There’s an App for That, But Should There Be?

Last night I was trying to use an app that would allow me to scan in an ISBN and avoid the work of looking up a book and adding it to a list. In theory, this is a good idea; I like saving time as much as the next person. It turned not to be in practice. By the time I had my iPad lined up correctly and the book scanned in, I probably could have typed in my entire home library. This came after a day when a colleague and I futilely searched for the tap, swipe or whatever that would allow us to scan in ISBNs on another app.  All of this started me thinking about the need for certain apps.

Let’s face it: we’re all a little app crazy at the moment. After I bought my iPad, I spent most of the first evening scrolling through the App store, looking for applications to improve both my personal and professional life, as well as indulging in a couple of games. Probably my only saving grace is that I’m cheap: I downloaded mostly free ones. Even now several months later, my few purchases have ranged from $.99 to $3.00, the only exception being a word processing app which was $10.00.

After this period, I am ready to draw a few conclusions about apps:

  • Some are excellent. I especially like the ones that allow me to monitor my progress on activities, such as writing, running, push-ups, etc. I can see at a glance when I fallen short and how close I’ve come to a goal for any chosen time period. I also like the ones that cull sources to form one ‘magazine,’ so I can read all my favorite blogs and news updates in  one spot.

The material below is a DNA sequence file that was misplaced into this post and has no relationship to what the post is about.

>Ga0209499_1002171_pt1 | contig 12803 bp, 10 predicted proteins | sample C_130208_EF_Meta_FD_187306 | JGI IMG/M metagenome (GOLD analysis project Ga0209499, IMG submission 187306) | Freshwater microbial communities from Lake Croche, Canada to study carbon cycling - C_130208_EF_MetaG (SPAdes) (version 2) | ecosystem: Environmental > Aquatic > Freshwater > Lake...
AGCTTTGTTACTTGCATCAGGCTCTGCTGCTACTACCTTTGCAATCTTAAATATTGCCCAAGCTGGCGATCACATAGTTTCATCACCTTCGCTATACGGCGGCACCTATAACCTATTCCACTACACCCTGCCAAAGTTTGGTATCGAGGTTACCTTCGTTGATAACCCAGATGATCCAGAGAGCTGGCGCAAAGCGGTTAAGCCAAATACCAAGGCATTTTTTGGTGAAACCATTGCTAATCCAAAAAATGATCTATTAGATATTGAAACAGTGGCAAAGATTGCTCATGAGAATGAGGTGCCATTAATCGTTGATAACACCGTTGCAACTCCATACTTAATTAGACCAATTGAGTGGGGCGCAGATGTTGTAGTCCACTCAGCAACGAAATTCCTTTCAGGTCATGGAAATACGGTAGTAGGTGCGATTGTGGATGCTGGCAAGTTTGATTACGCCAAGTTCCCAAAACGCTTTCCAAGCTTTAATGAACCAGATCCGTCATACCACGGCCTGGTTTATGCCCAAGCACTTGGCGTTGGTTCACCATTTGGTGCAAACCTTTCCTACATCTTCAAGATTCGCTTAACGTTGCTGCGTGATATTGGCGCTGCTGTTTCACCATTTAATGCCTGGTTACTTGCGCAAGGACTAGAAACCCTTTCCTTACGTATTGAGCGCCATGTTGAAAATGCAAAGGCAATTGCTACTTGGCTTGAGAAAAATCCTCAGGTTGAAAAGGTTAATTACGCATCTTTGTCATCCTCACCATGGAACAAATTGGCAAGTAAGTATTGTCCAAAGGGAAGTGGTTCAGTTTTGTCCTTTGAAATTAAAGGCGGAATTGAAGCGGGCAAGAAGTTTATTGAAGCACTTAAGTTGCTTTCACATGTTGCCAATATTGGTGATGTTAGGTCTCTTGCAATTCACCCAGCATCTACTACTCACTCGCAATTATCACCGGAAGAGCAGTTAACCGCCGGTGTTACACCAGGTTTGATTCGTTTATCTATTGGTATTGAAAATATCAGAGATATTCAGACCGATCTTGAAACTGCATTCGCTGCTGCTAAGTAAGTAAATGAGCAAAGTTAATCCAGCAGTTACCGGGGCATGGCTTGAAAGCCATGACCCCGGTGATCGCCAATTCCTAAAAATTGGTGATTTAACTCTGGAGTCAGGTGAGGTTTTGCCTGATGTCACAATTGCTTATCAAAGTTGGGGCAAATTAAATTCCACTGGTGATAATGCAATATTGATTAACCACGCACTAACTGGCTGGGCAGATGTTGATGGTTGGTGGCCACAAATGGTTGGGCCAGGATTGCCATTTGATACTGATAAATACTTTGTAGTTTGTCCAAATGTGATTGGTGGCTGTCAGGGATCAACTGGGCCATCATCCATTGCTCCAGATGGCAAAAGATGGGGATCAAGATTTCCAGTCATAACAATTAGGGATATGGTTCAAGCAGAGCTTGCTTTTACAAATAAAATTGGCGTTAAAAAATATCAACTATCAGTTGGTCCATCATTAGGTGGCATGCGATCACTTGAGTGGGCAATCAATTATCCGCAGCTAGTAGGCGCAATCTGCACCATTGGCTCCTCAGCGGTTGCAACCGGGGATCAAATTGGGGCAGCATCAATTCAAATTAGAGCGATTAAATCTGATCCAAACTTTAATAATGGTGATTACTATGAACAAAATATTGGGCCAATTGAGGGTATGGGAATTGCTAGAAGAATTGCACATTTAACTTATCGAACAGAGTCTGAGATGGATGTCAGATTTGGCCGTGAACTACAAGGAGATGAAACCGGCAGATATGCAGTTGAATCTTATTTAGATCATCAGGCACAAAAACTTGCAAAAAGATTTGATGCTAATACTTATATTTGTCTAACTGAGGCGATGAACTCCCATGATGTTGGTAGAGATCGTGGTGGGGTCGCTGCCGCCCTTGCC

• Some are just not for me. There are lots of ones for making lists. While they may work for others, I would just as soon write down my to-dos and mark them off as I go.
  • Some are good, but they are only free in limited versions. I have three language learning ones, and to go further than the basics, I need to pay money to obtain further lessons.
  • Some really are not ready for prime time. They either don’t work or have so many glitches that they are annoying.
  • Some have no purpose. I downloaded one yesterday from my favorite store. It turned out this featured only a few options whereas a simple web search would have pulled up the entire website with all the information I needed to shop.

What I learned from my months of app searching downloading (and then deleting in many cases) is that the use of apps, like any resource, needs to be thought through and evaluated.

For me, I’ve generated a few questions that have helped me narrow down my choices when faced with the ever-increasing number of apps:

  • Will it help me achieve my goals? (This is very important if you are a teacher and thinking of adding some apps to your classroom. I am lucky to have a colleague who asks me, every time I show her another ‘cool’ app, “And how would you use it in a class?”
  • Will I use it? Now, in some cases, you may not know until you download and actually try it out. I’ve deleted most of the list-making and quotations apps after realizing they had been on the iPad for months without my even touching them after that first weekend of feverish downloading.
  • How much does it cost and how much will it cost later? Most of us aren’t millionaires, and cost matters. Especially if you are evaluating apps for classroom or student use, you have to factor in costs.
  • Does it work? A glitchy, half-functioning app will turn off students in a heartbeat.  And if I read a bunch of  user evaluations that complain of glitches, freezing, etc., I pass that app by as well.

Although I’ve only owned my iPad for a few months, I already can’t imagine a day without it. So I certainly am a fan of mobile technology. But it’s important to keep in mind that all apps are not created equal, and it’s wise to know when something should just be left alone. I don’t think everything needs an app, and even if I’m later proved wrong on that score, I do know that I don’t need every one of them.


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